Not only did they find a way—they also found themselves evolving in unexpected directions.
Ensuring effective learning online can be a challenge even in mainstream schooling, let alone for students with special needs. For Nai Disha’s staff and management, the task was often to achieve this in spite of immense economic, familial, and emotional hardships brought on by the pandemic. The shift to remote education also demanded that they rapidly develop new skills. Teachers had to learn to operate the software used to deliver online lessons, create demonstration videos to use as teaching aids, perform the activities to be demonstrated in these videos, and navigate YouTube to learn these activities. Suddenly compelled to master these diverse competencies, the teachers developed more confidence in their grasp of technology—but this was about more than learning new skills. Building the capacity to deliver results despite professional and personal challenges heightened community-members’ sense of self-efficacy, and in the process, becoming participants in the global digital revolution imbued these learnings with even greater meaning. “Never let yourself be fazed by problems. Had Covid not come along, we may have remained children in this arena,” a teacher said, recounting with a smile the process of navigating the transition from in-person to virtual education. “Now I too am a part of digital India!”
Both a driver and an outcome of these developments has been a strengthened spirit of collaboration across the organisation. Ensuring the smooth continuation of teaching and learning often involved picking up each others’ workloads or watching others’ classes if a teacher was unable to carry out their duties. Staff responsibilities were also redelegated to make additional academic support available to virtual learners. Administratively, troubleshooting and supporting employees became key focus areas, with some of the ensuing systemic streamlining still in operation today. As a result, teachers and staff members recounted developing a stronger sense of professional camaraderie, and a deeper appreciation for the support extended by the school administration.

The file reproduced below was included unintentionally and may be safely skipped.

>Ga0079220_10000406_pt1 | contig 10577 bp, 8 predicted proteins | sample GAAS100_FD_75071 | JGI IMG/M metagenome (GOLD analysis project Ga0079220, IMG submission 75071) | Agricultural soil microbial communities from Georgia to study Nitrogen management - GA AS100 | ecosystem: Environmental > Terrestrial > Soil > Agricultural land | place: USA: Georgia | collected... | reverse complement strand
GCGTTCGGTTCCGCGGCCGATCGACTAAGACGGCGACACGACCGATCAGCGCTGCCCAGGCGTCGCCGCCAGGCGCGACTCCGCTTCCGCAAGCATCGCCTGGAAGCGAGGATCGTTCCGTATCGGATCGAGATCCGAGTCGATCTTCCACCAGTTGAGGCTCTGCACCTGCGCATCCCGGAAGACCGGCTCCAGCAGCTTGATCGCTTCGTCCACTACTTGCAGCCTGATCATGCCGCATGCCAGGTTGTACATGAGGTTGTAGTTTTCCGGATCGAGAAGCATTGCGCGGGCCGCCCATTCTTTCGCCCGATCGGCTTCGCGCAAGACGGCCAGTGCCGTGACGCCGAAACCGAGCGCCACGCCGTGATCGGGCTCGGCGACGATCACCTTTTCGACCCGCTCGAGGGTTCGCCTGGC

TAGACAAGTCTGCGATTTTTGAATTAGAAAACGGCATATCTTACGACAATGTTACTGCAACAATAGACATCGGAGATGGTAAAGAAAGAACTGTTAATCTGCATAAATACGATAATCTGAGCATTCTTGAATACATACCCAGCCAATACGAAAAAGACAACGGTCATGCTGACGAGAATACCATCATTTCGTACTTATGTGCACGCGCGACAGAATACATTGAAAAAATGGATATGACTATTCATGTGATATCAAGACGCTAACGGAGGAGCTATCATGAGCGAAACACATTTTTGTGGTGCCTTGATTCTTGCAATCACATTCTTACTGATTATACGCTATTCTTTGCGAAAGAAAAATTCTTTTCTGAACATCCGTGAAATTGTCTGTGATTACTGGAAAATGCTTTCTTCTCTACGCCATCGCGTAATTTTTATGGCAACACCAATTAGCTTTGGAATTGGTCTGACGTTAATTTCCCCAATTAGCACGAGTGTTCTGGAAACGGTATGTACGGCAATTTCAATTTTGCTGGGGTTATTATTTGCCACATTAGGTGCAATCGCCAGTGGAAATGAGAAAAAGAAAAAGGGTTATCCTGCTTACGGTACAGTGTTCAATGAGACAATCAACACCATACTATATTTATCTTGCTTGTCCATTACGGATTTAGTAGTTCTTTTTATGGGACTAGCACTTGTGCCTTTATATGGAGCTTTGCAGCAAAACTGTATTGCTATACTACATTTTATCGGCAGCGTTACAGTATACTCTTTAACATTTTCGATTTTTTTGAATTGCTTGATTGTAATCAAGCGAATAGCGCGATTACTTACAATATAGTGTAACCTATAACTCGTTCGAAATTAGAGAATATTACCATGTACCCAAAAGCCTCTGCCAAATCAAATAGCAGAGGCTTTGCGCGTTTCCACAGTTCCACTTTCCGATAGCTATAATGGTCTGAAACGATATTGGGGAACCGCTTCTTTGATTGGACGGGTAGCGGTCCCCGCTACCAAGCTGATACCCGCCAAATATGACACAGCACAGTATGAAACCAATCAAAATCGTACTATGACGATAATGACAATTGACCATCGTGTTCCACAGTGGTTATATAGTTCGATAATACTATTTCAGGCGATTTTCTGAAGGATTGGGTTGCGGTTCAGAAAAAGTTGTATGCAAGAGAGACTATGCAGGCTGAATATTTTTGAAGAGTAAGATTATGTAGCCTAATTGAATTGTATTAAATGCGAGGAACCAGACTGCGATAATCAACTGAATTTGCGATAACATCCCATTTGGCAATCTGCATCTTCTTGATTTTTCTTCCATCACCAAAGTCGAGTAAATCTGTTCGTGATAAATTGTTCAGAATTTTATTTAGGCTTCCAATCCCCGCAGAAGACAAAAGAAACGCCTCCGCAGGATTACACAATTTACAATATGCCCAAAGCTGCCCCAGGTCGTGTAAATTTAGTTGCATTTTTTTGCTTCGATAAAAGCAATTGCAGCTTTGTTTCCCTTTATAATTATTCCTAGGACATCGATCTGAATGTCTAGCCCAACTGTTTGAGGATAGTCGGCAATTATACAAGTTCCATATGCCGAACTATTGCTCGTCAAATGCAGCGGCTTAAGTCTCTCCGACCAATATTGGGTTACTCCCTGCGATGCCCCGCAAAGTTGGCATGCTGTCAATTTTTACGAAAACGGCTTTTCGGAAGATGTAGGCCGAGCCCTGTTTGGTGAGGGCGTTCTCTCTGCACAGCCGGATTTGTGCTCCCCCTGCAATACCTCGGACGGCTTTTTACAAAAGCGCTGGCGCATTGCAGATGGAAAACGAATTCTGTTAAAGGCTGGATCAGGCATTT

Other stakeholders also contributed to this effort in novel ways. With the transition to online classes, parents who were typically outside of the school during working hours could now “enter the classroom,” becoming intimate witnesses to the student-teacher interactions that had so far been a black box. In the process, they found themselves equipped with an upgraded personal toolbox for supporting their own children within the home—observing these interactions, according to teachers, afforded families a better understanding of how to engage socially, emotionally, and academically with their children in everyday life. Parents also became mediators and assistants in the teaching of both academic and practical subjects during lockdown, sharing suggestions about the design and content of online activities that teachers welcomed and incorporated into lesson delivery. For instance, one parent urged teachers to use videos in their classes, because their children enjoyed watching movement on the screen. This key piece of pedagogical advice encapsulated the shift in the role of students’ families from a more passive, peripheral presence, to being both observers and active participants in the educational space. As a result of this shift, the teacher-parent relationship deepened and came to be grounded in a new kind of respect and understanding for Tamana’s work.